Scripture Reading: Joshua 7:1-26
Key Verse(s): Joshua and the leaders of Israel tore their clothing in dismay, threw dust on their heads, and bowed down facing the Ark of the LORD until evening. (Joshua 7:6)
Joshua and the elders tore their clothing and sprinkled dust on their heads as signs of deep mourning before God. They were confused by their defeat at the small city of Ai after the spectacular Jericho victory, so they went before God in deep humility and sorrow to receive his instructions. When our life falls apart, we also should turn to God for direction and help. Like Joshua and the elders, we should humble ourself so that we will be able to hear his words.
When Joshua first went against Ai (7:3), he did not consult God but relied on the strength of his army to defeat the small city. Only after Israel was defeated did they turn to God and ask what happened.
Too often we rely on our own skills and strength, especially when the task before us seems easy. We go to God only when the obstacles seem too great. However, only God knows what lies ahead. Consulting him, even when we are on a winning streak, may save us from grave mistakes or misjudgments. God may want us to learn lessons, remove pride, or consult others before he will work through us.
Imagine praying the way Joshua prayed to God. This is not a formal church prayer; it is the prayer of a man who is afraid and confused by what is happening around him. Joshua poured out his real thoughts to God. Hiding your needs from God is ignoring the only one who can really help. God welcomes your honest prayers and wants you to express your true feelings to him. Any believer can become more honest in prayer by remembering that God is all-knowing and all-powerful and that his love is everlasting.
Scripture Reading: 2 Kings 5:1-19
Key Verse(s): His officers tried to reason with him and said, "Sir, if the prophet had told you to do some great thing, wouldn't you have done it? So you should certainly obey him when he says simply to go and wash and be cured!" (2 Kings 5:13)
Naaman, a great hero, was used to getting respect, and he was outraged when Elisha treated him like an ordinary person. A proud man, he expected royal treatment. To wash in a great river would be one thing, but the Jordan was small and dirty. To wash in the Jordan, Naaman thought, was beneath a man of his position. But Naaman had to humble himself and obey Elisha's commands in order to be healed.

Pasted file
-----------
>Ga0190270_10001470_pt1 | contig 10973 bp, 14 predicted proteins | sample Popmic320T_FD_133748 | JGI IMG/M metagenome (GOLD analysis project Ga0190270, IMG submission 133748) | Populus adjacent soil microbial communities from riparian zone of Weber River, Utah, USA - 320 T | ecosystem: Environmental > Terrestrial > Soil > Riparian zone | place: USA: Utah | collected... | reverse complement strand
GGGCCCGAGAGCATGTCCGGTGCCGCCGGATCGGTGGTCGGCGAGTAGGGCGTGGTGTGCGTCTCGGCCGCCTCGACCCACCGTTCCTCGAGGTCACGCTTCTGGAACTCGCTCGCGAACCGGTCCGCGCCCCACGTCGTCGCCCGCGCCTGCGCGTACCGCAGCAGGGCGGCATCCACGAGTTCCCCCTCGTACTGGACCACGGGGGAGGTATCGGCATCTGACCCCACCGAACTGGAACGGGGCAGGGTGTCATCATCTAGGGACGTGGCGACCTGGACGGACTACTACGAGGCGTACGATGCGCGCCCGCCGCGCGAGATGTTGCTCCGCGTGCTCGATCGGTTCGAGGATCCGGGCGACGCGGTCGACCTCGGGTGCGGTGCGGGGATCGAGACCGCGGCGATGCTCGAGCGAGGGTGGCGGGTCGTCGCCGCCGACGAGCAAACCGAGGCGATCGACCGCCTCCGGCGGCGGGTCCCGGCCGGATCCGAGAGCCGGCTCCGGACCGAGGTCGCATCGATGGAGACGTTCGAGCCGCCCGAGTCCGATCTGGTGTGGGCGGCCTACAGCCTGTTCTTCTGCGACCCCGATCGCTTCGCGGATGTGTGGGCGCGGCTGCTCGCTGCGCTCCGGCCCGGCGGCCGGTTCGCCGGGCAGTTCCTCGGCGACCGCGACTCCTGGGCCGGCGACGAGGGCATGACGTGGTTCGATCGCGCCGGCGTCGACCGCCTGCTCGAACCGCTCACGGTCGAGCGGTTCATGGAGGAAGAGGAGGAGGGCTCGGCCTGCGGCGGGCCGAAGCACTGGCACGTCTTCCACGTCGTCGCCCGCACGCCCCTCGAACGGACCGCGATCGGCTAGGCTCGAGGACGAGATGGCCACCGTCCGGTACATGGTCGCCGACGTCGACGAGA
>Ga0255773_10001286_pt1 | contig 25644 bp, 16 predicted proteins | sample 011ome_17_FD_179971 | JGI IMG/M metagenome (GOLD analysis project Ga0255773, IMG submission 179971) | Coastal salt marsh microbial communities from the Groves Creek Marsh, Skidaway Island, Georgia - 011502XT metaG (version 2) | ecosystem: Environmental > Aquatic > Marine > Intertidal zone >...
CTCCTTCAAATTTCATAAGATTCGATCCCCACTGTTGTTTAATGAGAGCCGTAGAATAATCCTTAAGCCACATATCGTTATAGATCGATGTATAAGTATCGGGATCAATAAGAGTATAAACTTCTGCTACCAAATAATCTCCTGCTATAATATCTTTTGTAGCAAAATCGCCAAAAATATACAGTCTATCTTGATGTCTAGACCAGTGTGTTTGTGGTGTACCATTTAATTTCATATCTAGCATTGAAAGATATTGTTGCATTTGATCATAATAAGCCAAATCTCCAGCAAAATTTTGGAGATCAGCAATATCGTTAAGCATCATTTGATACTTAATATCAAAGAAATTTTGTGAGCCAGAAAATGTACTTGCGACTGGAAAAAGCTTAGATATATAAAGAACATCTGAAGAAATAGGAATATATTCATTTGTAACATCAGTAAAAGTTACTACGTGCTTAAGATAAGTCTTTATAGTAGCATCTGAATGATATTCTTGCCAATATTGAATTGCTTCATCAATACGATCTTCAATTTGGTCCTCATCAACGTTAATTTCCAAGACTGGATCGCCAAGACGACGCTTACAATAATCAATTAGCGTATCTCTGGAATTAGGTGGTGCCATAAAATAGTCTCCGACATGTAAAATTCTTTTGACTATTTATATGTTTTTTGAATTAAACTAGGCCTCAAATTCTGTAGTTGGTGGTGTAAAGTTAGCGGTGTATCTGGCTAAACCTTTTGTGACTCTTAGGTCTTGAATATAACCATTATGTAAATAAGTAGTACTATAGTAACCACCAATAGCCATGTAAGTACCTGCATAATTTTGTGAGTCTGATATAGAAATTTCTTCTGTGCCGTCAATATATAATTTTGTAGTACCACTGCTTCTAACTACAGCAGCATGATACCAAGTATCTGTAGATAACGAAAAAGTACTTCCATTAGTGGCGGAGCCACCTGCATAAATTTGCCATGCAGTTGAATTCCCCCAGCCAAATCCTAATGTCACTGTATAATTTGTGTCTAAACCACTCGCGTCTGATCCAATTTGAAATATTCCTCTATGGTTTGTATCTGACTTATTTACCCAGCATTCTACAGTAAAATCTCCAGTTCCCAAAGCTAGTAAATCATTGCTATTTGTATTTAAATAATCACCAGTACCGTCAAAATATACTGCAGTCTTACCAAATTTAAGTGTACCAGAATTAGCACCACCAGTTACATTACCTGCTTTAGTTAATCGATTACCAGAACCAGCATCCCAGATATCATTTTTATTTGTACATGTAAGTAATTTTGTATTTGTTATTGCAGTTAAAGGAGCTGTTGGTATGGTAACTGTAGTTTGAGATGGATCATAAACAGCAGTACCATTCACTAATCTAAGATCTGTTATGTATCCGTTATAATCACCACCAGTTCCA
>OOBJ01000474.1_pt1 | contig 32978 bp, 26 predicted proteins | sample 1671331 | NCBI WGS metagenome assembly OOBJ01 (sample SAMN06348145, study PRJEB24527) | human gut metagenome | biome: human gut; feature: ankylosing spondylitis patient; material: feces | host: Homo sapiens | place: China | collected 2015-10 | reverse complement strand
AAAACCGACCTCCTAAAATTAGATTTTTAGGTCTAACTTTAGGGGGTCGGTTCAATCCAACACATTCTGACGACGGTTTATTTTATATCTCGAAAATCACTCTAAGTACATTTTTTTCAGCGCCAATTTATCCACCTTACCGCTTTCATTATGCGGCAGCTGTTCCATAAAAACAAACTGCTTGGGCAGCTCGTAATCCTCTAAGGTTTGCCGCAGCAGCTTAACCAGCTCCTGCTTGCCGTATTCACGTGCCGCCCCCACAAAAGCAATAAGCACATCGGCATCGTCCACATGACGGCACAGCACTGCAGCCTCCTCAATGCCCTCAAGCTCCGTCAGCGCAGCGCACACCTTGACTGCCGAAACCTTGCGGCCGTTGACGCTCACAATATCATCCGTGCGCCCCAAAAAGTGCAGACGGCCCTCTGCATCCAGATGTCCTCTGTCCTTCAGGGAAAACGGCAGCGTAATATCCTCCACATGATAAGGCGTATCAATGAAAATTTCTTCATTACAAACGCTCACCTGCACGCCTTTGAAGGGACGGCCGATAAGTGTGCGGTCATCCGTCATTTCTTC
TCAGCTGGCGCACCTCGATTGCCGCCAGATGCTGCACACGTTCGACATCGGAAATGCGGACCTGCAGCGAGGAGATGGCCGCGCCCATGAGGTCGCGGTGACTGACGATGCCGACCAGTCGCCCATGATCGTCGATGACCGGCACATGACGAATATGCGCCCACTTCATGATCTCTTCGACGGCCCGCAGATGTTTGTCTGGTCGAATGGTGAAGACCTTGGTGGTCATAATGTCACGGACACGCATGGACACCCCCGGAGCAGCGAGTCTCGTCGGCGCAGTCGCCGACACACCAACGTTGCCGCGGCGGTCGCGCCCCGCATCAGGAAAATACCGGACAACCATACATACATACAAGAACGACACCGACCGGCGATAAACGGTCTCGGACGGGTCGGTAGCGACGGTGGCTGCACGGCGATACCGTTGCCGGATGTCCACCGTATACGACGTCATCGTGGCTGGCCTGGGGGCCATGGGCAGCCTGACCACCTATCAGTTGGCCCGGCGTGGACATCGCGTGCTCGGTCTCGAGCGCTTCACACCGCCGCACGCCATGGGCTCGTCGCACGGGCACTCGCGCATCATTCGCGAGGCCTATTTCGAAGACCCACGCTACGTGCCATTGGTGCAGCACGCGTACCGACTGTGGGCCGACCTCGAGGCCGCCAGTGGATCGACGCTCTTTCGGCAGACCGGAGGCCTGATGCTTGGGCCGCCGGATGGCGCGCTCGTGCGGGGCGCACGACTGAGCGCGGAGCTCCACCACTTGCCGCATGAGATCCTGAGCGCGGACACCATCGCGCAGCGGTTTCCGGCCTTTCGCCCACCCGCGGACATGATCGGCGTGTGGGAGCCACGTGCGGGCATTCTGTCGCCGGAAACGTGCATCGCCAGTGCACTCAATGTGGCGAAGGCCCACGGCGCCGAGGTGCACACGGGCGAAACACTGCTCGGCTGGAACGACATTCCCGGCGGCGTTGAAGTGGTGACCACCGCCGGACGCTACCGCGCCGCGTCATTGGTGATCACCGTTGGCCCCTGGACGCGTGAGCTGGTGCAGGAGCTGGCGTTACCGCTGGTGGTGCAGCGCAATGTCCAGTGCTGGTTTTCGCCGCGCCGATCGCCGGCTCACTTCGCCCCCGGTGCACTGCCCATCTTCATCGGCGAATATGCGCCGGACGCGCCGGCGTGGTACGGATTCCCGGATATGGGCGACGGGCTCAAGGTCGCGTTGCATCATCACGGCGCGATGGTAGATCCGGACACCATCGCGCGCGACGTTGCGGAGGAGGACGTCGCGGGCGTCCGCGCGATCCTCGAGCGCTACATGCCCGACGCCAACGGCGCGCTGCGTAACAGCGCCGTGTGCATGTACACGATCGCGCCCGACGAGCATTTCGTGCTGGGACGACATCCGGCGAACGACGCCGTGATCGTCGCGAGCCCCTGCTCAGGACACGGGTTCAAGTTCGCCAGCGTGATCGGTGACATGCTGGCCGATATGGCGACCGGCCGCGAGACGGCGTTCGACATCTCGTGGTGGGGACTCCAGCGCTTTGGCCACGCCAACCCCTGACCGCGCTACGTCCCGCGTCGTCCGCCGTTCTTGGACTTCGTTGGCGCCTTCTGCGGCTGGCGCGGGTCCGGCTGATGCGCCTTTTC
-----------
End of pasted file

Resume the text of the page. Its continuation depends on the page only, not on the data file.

Obedience to God begins with humility. We must believe that his way is better than our own. We may not always understand his ways of working, but by humbly obeying, we will receive his blessings. We must remember that (1) God's ways are best; (2) God wants our obedience more than anything else; and (3) God can use anything to accomplish his purposes.
Naaman left in a rage because the cure for his disease seemed too simple. He was a hero, and he expected a heroic cure. Full of pride and self-will, he could not accept the simple cure of faith. Sometimes people react to God's offer of forgiveness in the same way. Just to believe in Jesus Christ somehow doesn't seem significant enough to bring eternal life. To obey God's commands doesn't seem heroic. What Naaman had to do to have his leprosy washed away is similar to what we must do to have our sin washed away--humbly accept God's mercy. Don't let your reaction to the way of faith keep you from the cure you need the most.
Scripture Reading: Psalm 8:1-9
Key Verse(s): When I look at the night sky and see the work of your fingers--the moon and the stars you have set in place--what are mortals that you should think of us, mere humans that you should care for us? (Psalm 8:3-4)
When we look at the vast expanse of creation, we wonder how God could be concerned for people who constantly disappoint him. Yet God created us only a little lower than himself or the angels! The next time you question your worth as a person, remember that God considers you highly valuable. We have great worth because we bear the stamp of the Creator. (See Genesis 1:26-27 for the extent of worth God places on all people.) Because God has already declared how valuable we are to him, we can be set free from feelings of worthlessness.
To respect God's majesty, we must compare ourself to his greatness. When we look at creation, we often feel small by comparison. To feel small is a healthy way to get back to reality, but God does not want us to dwell on our smallness. Humility means proper respect for God, not self-depreciation.
Scripture Reading: Luke 14:1-14
Key Verse(s): The proud will be humbled, but the humble will be honored. (Luke 14:11)
Jesus advised people not to rush for the best places at a feast. People today are just as eager to raise their social status, whether by being with the right people, dressing for success, or driving the right car. Whom do you try to impress? Rather than aiming for prestige, look for a place where you can serve. If God wants you to serve on a wider scale, he will invite you to take a higher place.
How can we humble ourself? Some people try to give the appearance of humility in order to manipulate others. Others think that humility means putting themselves down. Truly humble people compare themselves only with Christ, realize their sinfulness, and understand their limitations. On the other hand, they also recognize their gifts and strengths and are willing to use them as Christ directs. Humility is not self-degradation; it is realistic assessment and commitment to serve.